Ajay Banga has been elected unopposed to succeed David Malpass as president of the World Bank. Image: Tony Karumba / AFPI
ndian-born Ajay Banga has made history by being voted the next president of the World Bank, after being nominated for the role by US President Biden more than two months ago. He will be the first Indian-born executive to hold the post in the history of the bank.
The World Bank's board of executive directors elected the former Mastercard CEO for a five-year term, bringing in a finance and development expert in the hopes of restructuring the organisation to address multiple global crises, especially in developing countries, according to a statement by the World Bank announcing his appointment. The announcement was made
on May 3, 2023, confirming that Banga will assume the role on June 2, 2023. When he takes over, Ajay Banga will be the 14th president of the World Bank.Banga has been elected unopposed to succeed David Malpass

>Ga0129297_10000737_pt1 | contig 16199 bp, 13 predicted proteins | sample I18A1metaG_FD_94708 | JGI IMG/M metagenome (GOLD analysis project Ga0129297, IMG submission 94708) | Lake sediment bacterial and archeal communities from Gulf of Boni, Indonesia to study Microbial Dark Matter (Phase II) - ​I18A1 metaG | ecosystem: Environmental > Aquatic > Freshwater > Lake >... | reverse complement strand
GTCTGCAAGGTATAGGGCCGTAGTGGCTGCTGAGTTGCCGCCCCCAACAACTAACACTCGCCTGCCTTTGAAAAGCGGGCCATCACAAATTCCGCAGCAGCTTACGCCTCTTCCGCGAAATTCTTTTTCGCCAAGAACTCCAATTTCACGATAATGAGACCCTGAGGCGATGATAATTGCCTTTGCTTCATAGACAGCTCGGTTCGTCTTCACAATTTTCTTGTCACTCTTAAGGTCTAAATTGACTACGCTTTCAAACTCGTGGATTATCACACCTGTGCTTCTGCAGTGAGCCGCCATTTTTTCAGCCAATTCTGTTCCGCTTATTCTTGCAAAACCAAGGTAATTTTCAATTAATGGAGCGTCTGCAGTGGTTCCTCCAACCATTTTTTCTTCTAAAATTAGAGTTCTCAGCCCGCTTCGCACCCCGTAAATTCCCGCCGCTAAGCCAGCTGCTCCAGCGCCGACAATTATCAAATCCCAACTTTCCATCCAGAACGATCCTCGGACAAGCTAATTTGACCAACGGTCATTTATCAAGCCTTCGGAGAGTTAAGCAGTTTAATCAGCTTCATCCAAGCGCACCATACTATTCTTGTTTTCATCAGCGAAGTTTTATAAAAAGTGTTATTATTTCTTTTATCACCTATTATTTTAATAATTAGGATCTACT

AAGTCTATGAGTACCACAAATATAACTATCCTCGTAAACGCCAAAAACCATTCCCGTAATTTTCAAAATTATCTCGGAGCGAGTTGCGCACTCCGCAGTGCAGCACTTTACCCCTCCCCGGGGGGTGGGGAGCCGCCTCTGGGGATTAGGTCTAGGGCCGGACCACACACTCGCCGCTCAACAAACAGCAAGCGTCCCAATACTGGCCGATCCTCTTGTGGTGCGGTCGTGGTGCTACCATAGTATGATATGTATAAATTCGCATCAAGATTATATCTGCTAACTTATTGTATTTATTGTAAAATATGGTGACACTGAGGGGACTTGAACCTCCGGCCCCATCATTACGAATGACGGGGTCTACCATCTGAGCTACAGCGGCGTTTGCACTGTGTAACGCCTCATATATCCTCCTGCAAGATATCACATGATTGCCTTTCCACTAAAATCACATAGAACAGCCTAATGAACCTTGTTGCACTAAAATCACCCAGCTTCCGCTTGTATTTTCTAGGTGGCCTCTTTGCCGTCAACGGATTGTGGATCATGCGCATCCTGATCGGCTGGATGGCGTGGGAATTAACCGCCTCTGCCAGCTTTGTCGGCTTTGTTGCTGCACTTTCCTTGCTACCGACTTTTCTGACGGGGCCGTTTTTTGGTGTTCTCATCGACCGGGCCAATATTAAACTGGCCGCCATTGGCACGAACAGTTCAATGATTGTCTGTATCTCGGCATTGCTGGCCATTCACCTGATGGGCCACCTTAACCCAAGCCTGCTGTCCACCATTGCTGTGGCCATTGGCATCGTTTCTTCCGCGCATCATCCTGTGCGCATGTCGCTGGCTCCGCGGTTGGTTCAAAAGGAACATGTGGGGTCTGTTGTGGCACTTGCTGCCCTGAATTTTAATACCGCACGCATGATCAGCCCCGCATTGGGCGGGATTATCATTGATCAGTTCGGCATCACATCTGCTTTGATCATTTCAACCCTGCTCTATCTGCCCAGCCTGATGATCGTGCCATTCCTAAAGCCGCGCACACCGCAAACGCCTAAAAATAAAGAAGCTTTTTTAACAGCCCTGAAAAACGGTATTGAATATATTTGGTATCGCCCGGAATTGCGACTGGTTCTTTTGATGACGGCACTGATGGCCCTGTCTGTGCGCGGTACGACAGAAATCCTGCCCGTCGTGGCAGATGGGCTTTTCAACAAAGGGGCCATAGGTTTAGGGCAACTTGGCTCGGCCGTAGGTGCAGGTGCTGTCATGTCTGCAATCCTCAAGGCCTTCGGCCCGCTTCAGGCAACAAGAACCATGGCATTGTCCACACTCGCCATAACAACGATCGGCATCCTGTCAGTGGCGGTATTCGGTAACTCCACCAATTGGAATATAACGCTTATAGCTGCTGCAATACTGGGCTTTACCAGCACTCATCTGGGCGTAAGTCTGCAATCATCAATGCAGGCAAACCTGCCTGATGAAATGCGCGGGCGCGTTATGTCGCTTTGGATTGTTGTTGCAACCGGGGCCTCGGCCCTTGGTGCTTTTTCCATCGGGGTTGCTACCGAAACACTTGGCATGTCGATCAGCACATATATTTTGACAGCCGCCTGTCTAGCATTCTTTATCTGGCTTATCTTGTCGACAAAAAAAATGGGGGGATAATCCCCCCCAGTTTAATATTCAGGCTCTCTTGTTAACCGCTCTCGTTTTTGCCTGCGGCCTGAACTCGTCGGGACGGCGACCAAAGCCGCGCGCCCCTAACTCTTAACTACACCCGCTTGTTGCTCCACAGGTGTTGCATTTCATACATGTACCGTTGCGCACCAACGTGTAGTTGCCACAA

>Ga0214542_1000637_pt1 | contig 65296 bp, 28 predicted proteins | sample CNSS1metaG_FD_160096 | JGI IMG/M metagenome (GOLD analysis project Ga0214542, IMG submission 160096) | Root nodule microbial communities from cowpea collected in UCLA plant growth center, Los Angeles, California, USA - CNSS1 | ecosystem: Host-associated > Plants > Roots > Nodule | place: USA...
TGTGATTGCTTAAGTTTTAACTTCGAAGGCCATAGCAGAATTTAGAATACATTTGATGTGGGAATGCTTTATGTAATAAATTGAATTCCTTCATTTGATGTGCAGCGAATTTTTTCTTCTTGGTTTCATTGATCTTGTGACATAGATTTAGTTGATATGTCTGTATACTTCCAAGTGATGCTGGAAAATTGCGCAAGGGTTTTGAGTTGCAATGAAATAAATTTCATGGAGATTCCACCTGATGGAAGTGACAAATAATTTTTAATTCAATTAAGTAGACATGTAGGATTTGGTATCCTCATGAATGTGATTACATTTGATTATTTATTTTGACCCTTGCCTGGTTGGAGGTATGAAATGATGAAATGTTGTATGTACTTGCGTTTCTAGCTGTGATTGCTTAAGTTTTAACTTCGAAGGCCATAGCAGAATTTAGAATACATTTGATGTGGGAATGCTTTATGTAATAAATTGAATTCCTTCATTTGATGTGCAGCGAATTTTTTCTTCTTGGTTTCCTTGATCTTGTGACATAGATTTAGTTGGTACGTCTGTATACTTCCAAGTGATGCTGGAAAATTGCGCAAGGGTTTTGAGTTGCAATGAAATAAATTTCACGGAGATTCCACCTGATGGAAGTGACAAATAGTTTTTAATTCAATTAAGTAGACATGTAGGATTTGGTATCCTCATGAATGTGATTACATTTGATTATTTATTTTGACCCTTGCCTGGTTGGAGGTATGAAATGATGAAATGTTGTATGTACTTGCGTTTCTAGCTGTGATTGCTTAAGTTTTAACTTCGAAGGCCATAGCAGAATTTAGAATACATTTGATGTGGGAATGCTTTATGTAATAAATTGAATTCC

, who has received criticism for his stance on climate change and is stepping down early.Also Read: Ajay Banga: US World Bank pick is a straight-talker who 'gets things done'
Ajay Banga's family, education and credentials
Despite being the first Indian-American to hold the position of World Bank President, Ajay Banga's early life may not be widely known. Originally from Jalandhar, India, Banga spent the early part of his career there before becoming a US citizen in 2007.